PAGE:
|12-31-2013 04:43 PM|
I haven't really done any fostering. I work in a very busy and very high end practice. We often have patients in different stages of disease, illness or accident that require pretty specialized care. We deal with the hard cases. We see all kinds of creatures, and while I can see how fostering sick/injured animals could be helpful for some, I have the luck of having a lot of chance for experience just within the clinic.
The path toward death is not something that is pleasant at all to watch. I hated those cases, where you poor your all into an animal and watch their body fade. The instinct of knowing what will die is not something I like having. You just know. And knowing the process in which the functions of the body stop working is not fun to watch either. I've sat on cases an entire day to watch the life fade slowly.
Fostering is something not everyone can do. I would personally rather foster a healthy and happy animal and see it find a good home. The hard cases I don't think if I took them in I would want to let them go. The time and effort you put in makes it hard to see that animal go. There is a patient right now we have on and off, and I have told everyone if the woman ever considers his plight too much financially I will take him in a heartbeat even if his condition will likely end his life early. I found a bond with the little guy. I wouldn't offer it to just anyone personally.
But that's my view. I am lucky enough to have access to many ways of learning more and I'm happy back in surgery land where I do my anesthesia cases all day long lol.
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|12-31-2013 03:44 PM|
|David Taggart||I would wonder if somebody having this experience would have said it cannot help. All depends what you do at your duty. If you monitor the process it will provide you with certain knowledge how this or that particular injury or desease can progress, what may occur during recuperation, or, if a dog was destined to die - you would know the symptoms of coming death. This job couldn't possibly be without certain satisfaction as well, professional and simply human, the majority of dogs will live.|
|12-31-2013 03:24 PM|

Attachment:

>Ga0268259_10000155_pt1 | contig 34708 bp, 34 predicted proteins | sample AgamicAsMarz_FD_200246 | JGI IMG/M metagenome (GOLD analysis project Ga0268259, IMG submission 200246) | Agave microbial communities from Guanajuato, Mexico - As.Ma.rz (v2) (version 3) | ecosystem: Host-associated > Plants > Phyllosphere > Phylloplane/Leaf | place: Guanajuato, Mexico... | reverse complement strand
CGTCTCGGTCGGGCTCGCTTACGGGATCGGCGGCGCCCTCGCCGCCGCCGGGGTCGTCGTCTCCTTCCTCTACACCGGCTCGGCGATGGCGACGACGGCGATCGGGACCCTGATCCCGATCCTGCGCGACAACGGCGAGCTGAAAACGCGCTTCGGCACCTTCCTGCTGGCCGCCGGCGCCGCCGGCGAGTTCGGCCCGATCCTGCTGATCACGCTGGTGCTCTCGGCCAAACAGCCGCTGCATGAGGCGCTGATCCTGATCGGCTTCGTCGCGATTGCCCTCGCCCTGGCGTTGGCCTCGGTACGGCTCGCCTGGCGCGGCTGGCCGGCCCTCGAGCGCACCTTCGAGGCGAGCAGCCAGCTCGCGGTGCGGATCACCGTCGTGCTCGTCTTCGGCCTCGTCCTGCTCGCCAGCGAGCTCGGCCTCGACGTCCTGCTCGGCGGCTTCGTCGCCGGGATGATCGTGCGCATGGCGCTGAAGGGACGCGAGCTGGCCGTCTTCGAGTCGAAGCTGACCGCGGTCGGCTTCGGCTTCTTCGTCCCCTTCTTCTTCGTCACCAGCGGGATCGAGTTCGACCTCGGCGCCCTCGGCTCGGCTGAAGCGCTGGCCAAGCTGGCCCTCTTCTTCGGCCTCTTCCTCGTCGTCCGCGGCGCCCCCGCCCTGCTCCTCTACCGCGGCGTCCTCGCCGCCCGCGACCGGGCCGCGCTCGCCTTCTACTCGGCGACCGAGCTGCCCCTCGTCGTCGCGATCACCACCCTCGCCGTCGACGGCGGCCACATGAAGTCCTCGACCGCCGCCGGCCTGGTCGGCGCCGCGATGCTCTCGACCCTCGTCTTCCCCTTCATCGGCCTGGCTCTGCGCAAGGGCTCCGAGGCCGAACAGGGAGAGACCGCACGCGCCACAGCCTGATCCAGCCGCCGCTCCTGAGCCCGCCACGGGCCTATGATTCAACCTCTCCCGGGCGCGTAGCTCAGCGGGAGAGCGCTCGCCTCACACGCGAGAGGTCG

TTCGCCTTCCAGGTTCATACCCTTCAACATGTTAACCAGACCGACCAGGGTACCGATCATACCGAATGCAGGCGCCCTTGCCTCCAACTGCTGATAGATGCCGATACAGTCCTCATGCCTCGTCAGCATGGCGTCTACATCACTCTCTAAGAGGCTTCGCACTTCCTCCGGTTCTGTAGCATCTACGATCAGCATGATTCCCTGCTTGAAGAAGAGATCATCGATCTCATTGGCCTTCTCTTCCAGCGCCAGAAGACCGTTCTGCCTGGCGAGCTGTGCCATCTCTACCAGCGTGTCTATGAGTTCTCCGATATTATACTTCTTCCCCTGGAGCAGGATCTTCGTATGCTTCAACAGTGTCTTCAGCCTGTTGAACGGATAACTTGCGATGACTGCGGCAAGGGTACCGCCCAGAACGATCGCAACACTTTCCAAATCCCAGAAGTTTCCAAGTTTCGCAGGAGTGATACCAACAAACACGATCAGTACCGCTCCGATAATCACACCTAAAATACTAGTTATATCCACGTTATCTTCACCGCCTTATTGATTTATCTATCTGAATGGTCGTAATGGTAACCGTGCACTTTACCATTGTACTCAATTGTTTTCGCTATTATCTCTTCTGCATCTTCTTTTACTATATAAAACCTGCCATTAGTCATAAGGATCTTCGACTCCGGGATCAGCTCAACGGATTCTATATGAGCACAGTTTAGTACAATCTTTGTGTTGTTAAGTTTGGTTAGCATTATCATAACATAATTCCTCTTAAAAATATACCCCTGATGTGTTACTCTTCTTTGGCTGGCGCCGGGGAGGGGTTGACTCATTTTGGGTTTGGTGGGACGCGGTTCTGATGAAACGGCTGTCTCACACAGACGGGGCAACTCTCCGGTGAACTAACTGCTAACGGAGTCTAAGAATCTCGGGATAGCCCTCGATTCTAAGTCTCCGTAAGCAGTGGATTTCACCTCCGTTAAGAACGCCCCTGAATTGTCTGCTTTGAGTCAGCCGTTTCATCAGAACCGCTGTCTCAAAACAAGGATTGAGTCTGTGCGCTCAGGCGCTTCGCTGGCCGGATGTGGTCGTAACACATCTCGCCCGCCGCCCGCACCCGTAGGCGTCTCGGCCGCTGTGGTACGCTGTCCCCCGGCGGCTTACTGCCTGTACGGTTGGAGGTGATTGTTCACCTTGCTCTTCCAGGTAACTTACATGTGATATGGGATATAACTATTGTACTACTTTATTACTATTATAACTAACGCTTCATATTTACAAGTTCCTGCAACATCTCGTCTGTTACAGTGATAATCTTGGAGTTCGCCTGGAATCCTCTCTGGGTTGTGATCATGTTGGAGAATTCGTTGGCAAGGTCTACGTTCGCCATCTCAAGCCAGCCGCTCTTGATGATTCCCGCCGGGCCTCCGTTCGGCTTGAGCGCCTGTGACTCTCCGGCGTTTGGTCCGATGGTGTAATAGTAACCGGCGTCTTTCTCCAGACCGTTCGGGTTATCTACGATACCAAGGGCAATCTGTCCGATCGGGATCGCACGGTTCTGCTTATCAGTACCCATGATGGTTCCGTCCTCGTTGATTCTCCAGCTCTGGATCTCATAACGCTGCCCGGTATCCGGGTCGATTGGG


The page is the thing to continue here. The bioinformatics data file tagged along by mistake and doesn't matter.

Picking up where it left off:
I foster. Don't think it has helped me learn more medically, but it has helped me learn to handle different dogs better.
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|12-31-2013 02:43 PM|
|pets4life||Yeah what wildwolf said to get experience and foster hurt/sick/scared animals. Yeah on death row I would expect it gave you a lot of experience. I think if you foster for some organizations you can offer t o volunteer specially the places that are rescues and have no shelter.|
|12-31-2013 02:26 PM|
|marbury||I fostered! Mostly bottle baby kittens, but I've done a few dogs who were slated to be PTS because the owners couldn't afford care or didn't want to pay for HWTx.|
|12-31-2013 01:39 PM|
|gagsd||I always fostered the sick and at-death's-door ones..... so yes, in my case it helped.|
|12-31-2013 10:43 AM|
I never fostered, I don't see how it would help. What I did find helpful was shadowing the veterinarians and volunteering at a local humane society for 5 years where I learned to handle different breeds, different temperaments, and saw the widest variety of dogs I could only experience there. Volunteer work in the animal care industry is highly regarded on a resume!
edit: Also, while volunteering at the humane society, and later doing a field placement with the humane society through my college course, I fed and cared for orphaned baby kittens and dogs which helped me with two separate cases while I worked at a veterinarian hospital. I found that the humane society was a great source of experience.
|12-31-2013 09:58 AM|
|Coastie01||When I was a vet tech I fostered a few animals from the clinic but never found that it really gave me any experience to help with my job.|
|12-31-2013 12:06 AM|
Question for vet techs
Did you ever foster and find it helped you gain extra experience that helped in your career?